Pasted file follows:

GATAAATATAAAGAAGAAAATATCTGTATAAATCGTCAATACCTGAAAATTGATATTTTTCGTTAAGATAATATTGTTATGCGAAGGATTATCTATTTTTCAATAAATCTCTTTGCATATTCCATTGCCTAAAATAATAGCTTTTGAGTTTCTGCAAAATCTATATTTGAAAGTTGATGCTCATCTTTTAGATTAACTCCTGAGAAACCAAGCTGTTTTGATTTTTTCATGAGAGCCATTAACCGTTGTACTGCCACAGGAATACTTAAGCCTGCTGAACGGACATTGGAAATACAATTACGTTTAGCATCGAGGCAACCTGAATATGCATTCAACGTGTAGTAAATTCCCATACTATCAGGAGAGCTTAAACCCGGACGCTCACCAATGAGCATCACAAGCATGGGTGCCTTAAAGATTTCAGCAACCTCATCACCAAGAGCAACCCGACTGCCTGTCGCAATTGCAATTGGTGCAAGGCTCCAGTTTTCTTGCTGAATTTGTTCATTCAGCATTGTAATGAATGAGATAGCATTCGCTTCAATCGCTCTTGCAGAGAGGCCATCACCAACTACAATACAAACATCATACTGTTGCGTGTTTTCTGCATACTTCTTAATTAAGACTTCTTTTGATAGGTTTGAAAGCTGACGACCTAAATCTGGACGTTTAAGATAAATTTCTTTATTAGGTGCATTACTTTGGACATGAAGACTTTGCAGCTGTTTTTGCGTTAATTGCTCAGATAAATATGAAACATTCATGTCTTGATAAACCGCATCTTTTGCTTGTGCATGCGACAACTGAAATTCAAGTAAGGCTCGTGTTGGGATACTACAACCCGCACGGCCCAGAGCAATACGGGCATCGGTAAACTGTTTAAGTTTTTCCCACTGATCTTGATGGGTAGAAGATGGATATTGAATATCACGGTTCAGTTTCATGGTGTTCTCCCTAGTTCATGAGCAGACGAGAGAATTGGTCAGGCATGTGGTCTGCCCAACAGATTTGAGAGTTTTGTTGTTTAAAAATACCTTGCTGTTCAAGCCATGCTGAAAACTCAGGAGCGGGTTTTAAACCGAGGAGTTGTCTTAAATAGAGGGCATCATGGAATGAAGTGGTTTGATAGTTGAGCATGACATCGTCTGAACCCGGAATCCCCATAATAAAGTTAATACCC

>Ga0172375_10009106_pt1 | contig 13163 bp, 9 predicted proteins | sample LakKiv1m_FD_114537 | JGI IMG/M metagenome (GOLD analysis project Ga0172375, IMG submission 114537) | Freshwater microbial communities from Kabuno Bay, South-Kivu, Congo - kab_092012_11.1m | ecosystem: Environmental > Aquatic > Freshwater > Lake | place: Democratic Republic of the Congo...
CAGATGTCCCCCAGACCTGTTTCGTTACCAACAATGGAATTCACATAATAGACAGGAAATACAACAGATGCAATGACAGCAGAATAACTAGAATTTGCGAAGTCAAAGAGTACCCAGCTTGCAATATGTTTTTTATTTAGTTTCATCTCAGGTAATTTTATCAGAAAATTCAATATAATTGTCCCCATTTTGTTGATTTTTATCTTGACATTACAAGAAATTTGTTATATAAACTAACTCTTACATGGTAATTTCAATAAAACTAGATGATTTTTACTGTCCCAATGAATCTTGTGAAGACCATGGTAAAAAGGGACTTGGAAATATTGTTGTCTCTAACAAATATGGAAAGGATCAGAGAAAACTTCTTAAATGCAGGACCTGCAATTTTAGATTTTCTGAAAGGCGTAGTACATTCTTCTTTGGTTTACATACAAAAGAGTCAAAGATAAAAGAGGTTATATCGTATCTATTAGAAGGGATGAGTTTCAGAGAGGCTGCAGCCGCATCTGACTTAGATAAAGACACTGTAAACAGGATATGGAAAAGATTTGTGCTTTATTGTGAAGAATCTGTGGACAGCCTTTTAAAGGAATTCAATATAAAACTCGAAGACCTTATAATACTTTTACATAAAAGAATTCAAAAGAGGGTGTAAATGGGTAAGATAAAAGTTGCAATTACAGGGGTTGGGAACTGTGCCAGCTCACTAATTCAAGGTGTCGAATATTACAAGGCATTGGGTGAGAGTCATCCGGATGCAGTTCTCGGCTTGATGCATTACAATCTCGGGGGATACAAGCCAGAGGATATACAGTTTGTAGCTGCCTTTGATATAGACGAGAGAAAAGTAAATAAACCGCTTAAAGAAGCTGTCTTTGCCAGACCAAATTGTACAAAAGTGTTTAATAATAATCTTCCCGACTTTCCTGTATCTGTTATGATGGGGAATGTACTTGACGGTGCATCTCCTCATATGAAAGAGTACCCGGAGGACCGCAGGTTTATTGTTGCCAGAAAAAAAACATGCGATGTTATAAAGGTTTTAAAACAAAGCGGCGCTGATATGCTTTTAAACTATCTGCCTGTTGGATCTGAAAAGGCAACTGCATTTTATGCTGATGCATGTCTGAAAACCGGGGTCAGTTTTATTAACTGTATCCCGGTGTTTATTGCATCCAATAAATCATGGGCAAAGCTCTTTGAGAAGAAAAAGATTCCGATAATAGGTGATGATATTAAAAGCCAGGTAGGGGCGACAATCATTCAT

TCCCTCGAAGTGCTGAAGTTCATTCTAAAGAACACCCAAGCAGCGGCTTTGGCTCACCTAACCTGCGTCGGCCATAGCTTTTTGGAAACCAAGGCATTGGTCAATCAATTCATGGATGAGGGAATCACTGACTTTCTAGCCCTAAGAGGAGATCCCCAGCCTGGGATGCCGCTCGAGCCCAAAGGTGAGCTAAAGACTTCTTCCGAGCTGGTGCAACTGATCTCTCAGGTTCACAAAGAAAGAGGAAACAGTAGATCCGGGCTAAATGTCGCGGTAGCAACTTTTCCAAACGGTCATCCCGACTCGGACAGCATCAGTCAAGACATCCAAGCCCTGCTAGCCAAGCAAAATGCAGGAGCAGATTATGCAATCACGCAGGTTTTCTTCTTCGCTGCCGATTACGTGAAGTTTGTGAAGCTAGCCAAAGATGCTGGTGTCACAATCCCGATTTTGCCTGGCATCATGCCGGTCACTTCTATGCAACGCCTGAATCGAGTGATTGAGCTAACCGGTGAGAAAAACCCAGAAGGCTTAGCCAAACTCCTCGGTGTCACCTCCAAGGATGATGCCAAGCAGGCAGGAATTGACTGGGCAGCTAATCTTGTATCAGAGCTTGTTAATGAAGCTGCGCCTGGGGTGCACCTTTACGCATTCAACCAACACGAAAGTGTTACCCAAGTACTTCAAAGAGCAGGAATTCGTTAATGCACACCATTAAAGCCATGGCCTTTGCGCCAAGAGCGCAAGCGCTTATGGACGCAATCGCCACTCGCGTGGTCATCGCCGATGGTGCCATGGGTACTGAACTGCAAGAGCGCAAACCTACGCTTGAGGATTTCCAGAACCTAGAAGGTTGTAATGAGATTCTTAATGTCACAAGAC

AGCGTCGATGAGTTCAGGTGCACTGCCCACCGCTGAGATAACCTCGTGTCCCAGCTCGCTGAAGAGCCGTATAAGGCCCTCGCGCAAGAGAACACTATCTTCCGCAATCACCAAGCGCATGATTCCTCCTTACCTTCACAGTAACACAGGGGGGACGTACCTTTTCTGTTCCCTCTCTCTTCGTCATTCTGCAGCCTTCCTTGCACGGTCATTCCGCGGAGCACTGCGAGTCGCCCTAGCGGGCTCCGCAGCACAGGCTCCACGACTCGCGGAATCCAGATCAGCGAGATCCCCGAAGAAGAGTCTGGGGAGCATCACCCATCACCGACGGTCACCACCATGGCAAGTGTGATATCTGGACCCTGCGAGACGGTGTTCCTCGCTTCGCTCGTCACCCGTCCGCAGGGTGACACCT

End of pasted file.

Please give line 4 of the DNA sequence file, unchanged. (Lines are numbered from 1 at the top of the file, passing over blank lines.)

TCCCTCGAAGTGCTGAAGTTCATTCTAAAGAACACCCAAGCAGCGGCTTTGGCTCACCTAACCTGCGTCGGCCATAGCTTTTTGGAAACCAAGGCATTGGTCAATCAATTCATGGATGAGGGAATCACTGACTTTCTAGCCCTAAGAGGAGATCCCCAGCCTGGGATGCCGCTCGAGCCCAAAGGTGAGCTAAAGACTTCTTCCGAGCTGGTGCAACTGATCTCTCAGGTTCACAAAGAAAGAGGAAACAGTAGATCCGGGCTAAATGTCGCGGTAGCAACTTTTCCAAACGGTCATCCCGACTCGGACAGCATCAGTCAAGACATCCAAGCCCTGCTAGCCAAGCAAAATGCAGGAGCAGATTATGCAATCACGCAGGTTTTCTTCTTCGCTGCCGATTACGTGAAGTTTGTGAAGCTAGCCAAAGATGCTGGTGTCACAATCCCGATTTTGCCTGGCATCATGCCGGTCACTTCTATGCAACGCCTGAATCGAGTGATTGAGCTAACCGGTGAGAAAAACCCAGAAGGCTTAGCCAAACTCCTCGGTGTCACCTCCAAGGATGATGCCAAGCAGGCAGGAATTGACTGGGCAGCTAATCTTGTATCAGAGCTTGTTAATGAAGCTGCGCCTGGGGTGCACCTTTACGCATTCAACCAACACGAAAGTGTTACCCAAGTACTTCAAAGAGCAGGAATTCGTTAATGCACACCATTAAAGCCATGGCCTTTGCGCCAAGAGCGCAAGCGCTTATGGACGCAATCGCCACTCGCGTGGTCATCGCCGATGGTGCCATGGGTACTGAACTGCAAGAGCGCAAACCTACGCTTGAGGATTTCCAGAACCTAGAAGGTTGTAATGAGATTCTTAATGTCACAAGAC